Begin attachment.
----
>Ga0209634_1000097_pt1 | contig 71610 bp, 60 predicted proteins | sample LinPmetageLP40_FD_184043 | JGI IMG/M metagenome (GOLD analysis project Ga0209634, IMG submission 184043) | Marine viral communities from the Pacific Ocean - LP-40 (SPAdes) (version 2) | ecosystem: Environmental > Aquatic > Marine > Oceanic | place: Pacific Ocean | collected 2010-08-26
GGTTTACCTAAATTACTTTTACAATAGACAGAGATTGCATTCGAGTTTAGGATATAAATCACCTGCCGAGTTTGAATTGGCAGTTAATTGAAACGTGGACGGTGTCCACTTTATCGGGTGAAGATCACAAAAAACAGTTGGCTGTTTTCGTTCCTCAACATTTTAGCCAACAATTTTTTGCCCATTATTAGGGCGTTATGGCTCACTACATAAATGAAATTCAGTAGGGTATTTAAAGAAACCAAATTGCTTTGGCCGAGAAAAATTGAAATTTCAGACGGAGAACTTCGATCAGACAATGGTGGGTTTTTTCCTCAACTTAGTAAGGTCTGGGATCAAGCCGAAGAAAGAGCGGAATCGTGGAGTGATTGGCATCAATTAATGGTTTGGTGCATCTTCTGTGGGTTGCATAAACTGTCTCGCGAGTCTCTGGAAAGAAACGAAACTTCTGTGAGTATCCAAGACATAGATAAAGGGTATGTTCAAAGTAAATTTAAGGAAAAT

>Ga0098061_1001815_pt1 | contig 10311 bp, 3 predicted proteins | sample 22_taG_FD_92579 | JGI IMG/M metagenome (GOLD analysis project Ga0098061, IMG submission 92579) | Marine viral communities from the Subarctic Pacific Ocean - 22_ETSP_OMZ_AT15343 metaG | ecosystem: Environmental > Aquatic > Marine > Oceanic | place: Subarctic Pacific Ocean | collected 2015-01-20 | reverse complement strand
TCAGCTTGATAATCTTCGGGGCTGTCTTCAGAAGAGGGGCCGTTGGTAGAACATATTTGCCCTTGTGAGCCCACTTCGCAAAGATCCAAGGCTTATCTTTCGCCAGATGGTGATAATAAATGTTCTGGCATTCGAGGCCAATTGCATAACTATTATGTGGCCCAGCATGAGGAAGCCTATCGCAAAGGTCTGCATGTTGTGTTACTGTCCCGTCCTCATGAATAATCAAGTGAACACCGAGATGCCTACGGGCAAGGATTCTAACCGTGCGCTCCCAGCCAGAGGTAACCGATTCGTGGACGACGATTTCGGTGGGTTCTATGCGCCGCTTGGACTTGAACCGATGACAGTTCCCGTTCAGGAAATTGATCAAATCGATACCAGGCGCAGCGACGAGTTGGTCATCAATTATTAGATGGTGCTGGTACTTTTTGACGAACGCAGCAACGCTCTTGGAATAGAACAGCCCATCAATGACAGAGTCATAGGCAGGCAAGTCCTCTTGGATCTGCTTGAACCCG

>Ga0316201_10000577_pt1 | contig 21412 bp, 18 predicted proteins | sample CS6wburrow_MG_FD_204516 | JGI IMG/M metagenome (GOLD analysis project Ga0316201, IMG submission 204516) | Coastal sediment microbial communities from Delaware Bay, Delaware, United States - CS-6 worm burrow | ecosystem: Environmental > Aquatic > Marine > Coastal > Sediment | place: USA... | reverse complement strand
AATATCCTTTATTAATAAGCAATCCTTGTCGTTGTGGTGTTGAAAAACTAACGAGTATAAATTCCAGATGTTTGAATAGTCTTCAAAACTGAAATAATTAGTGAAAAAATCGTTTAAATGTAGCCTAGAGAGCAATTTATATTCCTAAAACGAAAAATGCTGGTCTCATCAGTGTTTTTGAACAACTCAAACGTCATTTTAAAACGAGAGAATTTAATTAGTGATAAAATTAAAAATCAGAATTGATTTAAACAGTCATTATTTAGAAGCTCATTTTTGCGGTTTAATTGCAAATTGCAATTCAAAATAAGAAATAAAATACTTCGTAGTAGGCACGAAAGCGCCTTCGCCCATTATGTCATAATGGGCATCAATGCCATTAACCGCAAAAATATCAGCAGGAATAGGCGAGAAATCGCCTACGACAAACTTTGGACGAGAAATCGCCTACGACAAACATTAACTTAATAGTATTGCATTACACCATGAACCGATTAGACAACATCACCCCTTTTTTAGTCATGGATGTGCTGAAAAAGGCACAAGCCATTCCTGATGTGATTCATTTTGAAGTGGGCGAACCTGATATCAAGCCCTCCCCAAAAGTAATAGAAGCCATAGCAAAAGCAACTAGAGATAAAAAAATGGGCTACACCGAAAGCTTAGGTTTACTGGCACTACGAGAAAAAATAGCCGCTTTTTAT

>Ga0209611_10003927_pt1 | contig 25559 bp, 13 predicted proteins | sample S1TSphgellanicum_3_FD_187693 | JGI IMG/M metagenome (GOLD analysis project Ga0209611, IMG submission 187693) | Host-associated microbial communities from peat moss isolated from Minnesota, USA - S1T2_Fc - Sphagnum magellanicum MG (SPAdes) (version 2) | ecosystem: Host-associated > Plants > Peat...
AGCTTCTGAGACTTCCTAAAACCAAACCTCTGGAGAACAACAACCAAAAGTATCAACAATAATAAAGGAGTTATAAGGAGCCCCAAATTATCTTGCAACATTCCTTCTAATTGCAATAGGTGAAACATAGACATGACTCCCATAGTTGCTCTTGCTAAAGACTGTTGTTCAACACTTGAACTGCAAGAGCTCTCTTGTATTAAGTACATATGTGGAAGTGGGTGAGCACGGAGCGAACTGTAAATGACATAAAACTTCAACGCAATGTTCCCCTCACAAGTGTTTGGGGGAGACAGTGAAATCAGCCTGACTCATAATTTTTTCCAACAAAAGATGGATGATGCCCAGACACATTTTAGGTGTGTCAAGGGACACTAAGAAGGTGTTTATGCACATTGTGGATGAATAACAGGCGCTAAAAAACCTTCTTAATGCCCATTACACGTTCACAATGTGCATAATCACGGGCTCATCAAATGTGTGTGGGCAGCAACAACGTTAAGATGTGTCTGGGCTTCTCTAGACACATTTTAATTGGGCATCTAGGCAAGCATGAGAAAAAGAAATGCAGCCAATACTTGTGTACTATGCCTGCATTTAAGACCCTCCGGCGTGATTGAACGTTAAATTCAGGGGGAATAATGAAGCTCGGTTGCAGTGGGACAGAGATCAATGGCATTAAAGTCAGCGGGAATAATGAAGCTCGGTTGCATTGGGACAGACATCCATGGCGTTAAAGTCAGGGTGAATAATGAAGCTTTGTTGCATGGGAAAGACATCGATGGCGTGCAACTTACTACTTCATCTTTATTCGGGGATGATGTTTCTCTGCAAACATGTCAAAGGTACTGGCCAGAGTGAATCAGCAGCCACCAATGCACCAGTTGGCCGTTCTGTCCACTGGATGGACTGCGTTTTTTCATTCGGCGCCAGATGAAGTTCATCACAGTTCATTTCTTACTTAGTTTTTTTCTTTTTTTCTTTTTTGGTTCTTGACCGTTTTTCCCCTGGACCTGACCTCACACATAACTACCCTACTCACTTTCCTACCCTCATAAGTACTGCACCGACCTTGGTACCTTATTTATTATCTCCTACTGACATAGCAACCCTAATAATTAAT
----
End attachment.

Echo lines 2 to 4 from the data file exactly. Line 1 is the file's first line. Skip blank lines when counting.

GGTTTACCTAAATTACTTTTACAATAGACAGAGATTGCATTCGAGTTTAGGATATAAATCACCTGCCGAGTTTGAATTGGCAGTTAATTGAAACGTGGACGGTGTCCACTTTATCGGGTGAAGATCACAAAAAACAGTTGGCTGTTTTCGTTCCTCAACATTTTAGCCAACAATTTTTTGCCCATTATTAGGGCGTTATGGCTCACTACATAAATGAAATTCAGTAGGGTATTTAAAGAAACCAAATTGCTTTGGCCGAGAAAAATTGAAATTTCAGACGGAGAACTTCGATCAGACAATGGTGGGTTTTTTCCTCAACTTAGTAAGGTCTGGGATCAAGCCGAAGAAAGAGCGGAATCGTGGAGTGATTGGCATCAATTAATGGTTTGGTGCATCTTCTGTGGGTTGCATAAACTGTCTCGCGAGTCTCTGGAAAGAAACGAAACTTCTGTGAGTATCCAAGACATAGATAAAGGGTATGTTCAAAGTAAATTTAAGGAAAAT

>Ga0098061_1001815_pt1 | contig 10311 bp, 3 predicted proteins | sample 22_taG_FD_92579 | JGI IMG/M metagenome (GOLD analysis project Ga0098061, IMG submission 92579) | Marine viral communities from the Subarctic Pacific Ocean - 22_ETSP_OMZ_AT15343 metaG | ecosystem: Environmental > Aquatic > Marine > Oceanic | place: Subarctic Pacific Ocean | collected 2015-01-20 | reverse complement strand
TCAGCTTGATAATCTTCGGGGCTGTCTTCAGAAGAGGGGCCGTTGGTAGAACATATTTGCCCTTGTGAGCCCACTTCGCAAAGATCCAAGGCTTATCTTTCGCCAGATGGTGATAATAAATGTTCTGGCATTCGAGGCCAATTGCATAACTATTATGTGGCCCAGCATGAGGAAGCCTATCGCAAAGGTCTGCATGTTGTGTTACTGTCCCGTCCTCATGAATAATCAAGTGAACACCGAGATGCCTACGGGCAAGGATTCTAACCGTGCGCTCCCAGCCAGAGGTAACCGATTCGTGGACGACGATTTCGGTGGGTTCTATGCGCCGCTTGGACTTGAACCGATGACAGTTCCCGTTCAGGAAATTGATCAAATCGATACCAGGCGCAGCGACGAGTTGGTCATCAATTATTAGATGGTGCTGGTACTTTTTGACGAACGCAGCAACGCTCTTGGAATAGAACAGCCCATCAATGACAGAGTCATAGGCAGGCAAGTCCTCTTGGATCTGCTTGAACCCG